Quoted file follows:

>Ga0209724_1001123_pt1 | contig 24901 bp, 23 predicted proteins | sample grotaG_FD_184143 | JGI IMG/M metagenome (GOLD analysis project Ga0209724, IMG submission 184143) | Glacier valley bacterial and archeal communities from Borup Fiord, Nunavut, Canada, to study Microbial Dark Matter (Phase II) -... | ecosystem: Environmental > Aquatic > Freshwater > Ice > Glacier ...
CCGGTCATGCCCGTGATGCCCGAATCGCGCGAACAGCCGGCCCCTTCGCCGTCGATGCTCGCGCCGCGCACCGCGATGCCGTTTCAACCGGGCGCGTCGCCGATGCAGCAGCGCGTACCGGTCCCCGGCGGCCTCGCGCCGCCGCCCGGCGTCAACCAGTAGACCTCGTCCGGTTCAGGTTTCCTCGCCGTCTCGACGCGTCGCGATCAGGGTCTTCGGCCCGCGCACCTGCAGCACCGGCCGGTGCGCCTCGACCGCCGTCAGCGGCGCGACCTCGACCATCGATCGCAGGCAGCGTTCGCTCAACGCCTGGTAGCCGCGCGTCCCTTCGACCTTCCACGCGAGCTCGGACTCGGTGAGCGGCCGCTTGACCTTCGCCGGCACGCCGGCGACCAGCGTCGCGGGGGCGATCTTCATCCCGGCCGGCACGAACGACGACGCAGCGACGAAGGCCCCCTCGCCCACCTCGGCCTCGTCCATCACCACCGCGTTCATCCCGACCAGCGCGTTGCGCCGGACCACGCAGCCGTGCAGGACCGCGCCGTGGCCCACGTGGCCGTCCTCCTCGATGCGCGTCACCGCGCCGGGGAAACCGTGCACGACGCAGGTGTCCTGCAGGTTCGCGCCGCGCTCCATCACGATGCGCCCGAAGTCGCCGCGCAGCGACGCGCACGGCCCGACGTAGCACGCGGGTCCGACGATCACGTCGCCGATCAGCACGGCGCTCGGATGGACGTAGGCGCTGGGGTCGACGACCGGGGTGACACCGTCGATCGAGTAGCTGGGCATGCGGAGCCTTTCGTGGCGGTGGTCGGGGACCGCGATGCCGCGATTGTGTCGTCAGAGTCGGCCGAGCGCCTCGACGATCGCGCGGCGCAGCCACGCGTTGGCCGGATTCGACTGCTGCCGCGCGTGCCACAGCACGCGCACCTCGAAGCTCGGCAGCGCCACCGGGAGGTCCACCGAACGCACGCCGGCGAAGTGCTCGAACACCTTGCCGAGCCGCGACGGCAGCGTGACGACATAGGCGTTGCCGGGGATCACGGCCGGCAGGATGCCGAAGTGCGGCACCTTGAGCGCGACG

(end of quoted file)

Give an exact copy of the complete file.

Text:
>Ga0209724_1001123_pt1 | contig 24901 bp, 23 predicted proteins | sample grotaG_FD_184143 | JGI IMG/M metagenome (GOLD analysis project Ga0209724, IMG submission 184143) | Glacier valley bacterial and archeal communities from Borup Fiord, Nunavut, Canada, to study Microbial Dark Matter (Phase II) -... | ecosystem: Environmental > Aquatic > Freshwater > Ice > Glacier ...
CCGGTCATGCCCGTGATGCCCGAATCGCGCGAACAGCCGGCCCCTTCGCCGTCGATGCTCGCGCCGCGCACCGCGATGCCGTTTCAACCGGGCGCGTCGCCGATGCAGCAGCGCGTACCGGTCCCCGGCGGCCTCGCGCCGCCGCCCGGCGTCAACCAGTAGACCTCGTCCGGTTCAGGTTTCCTCGCCGTCTCGACGCGTCGCGATCAGGGTCTTCGGCCCGCGCACCTGCAGCACCGGCCGGTGCGCCTCGACCGCCGTCAGCGGCGCGACCTCGACCATCGATCGCAGGCAGCGTTCGCTCAACGCCTGGTAGCCGCGCGTCCCTTCGACCTTCCACGCGAGCTCGGACTCGGTGAGCGGCCGCTTGACCTTCGCCGGCACGCCGGCGACCAGCGTCGCGGGGGCGATCTTCATCCCGGCCGGCACGAACGACGACGCAGCGACGAAGGCCCCCTCGCCCACCTCGGCCTCGTCCATCACCACCGCGTTCATCCCGACCAGCGCGTTGCGCCGGACCACGCAGCCGTGCAGGACCGCGCCGTGGCCCACGTGGCCGTCCTCCTCGATGCGCGTCACCGCGCCGGGGAAACCGTGCACGACGCAGGTGTCCTGCAGGTTCGCGCCGCGCTCCATCACGATGCGCCCGAAGTCGCCGCGCAGCGACGCGCACGGCCCGACGTAGCACGCGGGTCCGACGATCACGTCGCCGATCAGCACGGCGCTCGGATGGACGTAGGCGCTGGGGTCGACGACCGGGGTGACACCGTCGATCGAGTAGCTGGGCATGCGGAGCCTTTCGTGGCGGTGGTCGGGGACCGCGATGCCGCGATTGTGTCGTCAGAGTCGGCCGAGCGCCTCGACGATCGCGCGGCGCAGCCACGCGTTGGCCGGATTCGACTGCTGCCGCGCGTGCCACAGCACGCGCACCTCGAAGCTCGGCAGCGCCACCGGGAGGTCCACCGAACGCACGCCGGCGAAGTGCTCGAACACCTTGCCGAGCCGCGACGGCAGCGTGACGACATAGGCGTTGCCGGGGATCACGGCCGGCAGGATGCCGAAGTGCGGCACCTTGAGCGCGACG